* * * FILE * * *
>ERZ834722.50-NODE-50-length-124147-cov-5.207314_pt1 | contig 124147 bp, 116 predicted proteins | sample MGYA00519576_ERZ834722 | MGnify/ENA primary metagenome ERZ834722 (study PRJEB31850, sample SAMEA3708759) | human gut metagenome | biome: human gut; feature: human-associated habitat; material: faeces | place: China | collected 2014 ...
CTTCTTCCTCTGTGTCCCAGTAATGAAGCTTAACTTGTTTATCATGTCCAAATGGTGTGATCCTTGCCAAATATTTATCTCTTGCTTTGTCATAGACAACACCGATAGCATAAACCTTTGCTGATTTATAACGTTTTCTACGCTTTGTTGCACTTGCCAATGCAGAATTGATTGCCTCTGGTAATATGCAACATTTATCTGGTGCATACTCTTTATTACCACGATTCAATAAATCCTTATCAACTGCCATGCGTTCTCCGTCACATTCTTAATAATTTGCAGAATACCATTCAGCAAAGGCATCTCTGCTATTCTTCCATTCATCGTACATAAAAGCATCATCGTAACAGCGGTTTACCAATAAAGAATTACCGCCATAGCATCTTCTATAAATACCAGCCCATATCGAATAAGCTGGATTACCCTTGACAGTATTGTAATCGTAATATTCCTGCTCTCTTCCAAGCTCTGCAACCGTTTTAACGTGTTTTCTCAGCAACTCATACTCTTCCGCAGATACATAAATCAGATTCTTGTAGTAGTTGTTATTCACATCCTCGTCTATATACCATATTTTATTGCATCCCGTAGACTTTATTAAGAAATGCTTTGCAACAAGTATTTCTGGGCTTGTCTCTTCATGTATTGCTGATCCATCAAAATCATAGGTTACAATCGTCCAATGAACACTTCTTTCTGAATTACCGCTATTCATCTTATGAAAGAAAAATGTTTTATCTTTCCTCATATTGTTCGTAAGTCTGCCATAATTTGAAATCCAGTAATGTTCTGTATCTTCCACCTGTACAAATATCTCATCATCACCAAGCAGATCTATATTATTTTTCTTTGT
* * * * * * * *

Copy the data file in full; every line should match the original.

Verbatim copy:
>ERZ834722.50-NODE-50-length-124147-cov-5.207314_pt1 | contig 124147 bp, 116 predicted proteins | sample MGYA00519576_ERZ834722 | MGnify/ENA primary metagenome ERZ834722 (study PRJEB31850, sample SAMEA3708759) | human gut metagenome | biome: human gut; feature: human-associated habitat; material: faeces | place: China | collected 2014 ...
CTTCTTCCTCTGTGTCCCAGTAATGAAGCTTAACTTGTTTATCATGTCCAAATGGTGTGATCCTTGCCAAATATTTATCTCTTGCTTTGTCATAGACAACACCGATAGCATAAACCTTTGCTGATTTATAACGTTTTCTACGCTTTGTTGCACTTGCCAATGCAGAATTGATTGCCTCTGGTAATATGCAACATTTATCTGGTGCATACTCTTTATTACCACGATTCAATAAATCCTTATCAACTGCCATGCGTTCTCCGTCACATTCTTAATAATTTGCAGAATACCATTCAGCAAAGGCATCTCTGCTATTCTTCCATTCATCGTACATAAAAGCATCATCGTAACAGCGGTTTACCAATAAAGAATTACCGCCATAGCATCTTCTATAAATACCAGCCCATATCGAATAAGCTGGATTACCCTTGACAGTATTGTAATCGTAATATTCCTGCTCTCTTCCAAGCTCTGCAACCGTTTTAACGTGTTTTCTCAGCAACTCATACTCTTCCGCAGATACATAAATCAGATTCTTGTAGTAGTTGTTATTCACATCCTCGTCTATATACCATATTTTATTGCATCCCGTAGACTTTATTAAGAAATGCTTTGCAACAAGTATTTCTGGGCTTGTCTCTTCATGTATTGCTGATCCATCAAAATCATAGGTTACAATCGTCCAATGAACACTTCTTTCTGAATTACCGCTATTCATCTTATGAAAGAAAAATGTTTTATCTTTCCTCATATTGTTCGTAAGTCTGCCATAATTTGAAATCCAGTAATGTTCTGTATCTTCCACCTGTACAAATATCTCATCATCACCAAGCAGATCTATATTATTTTTCTTTGT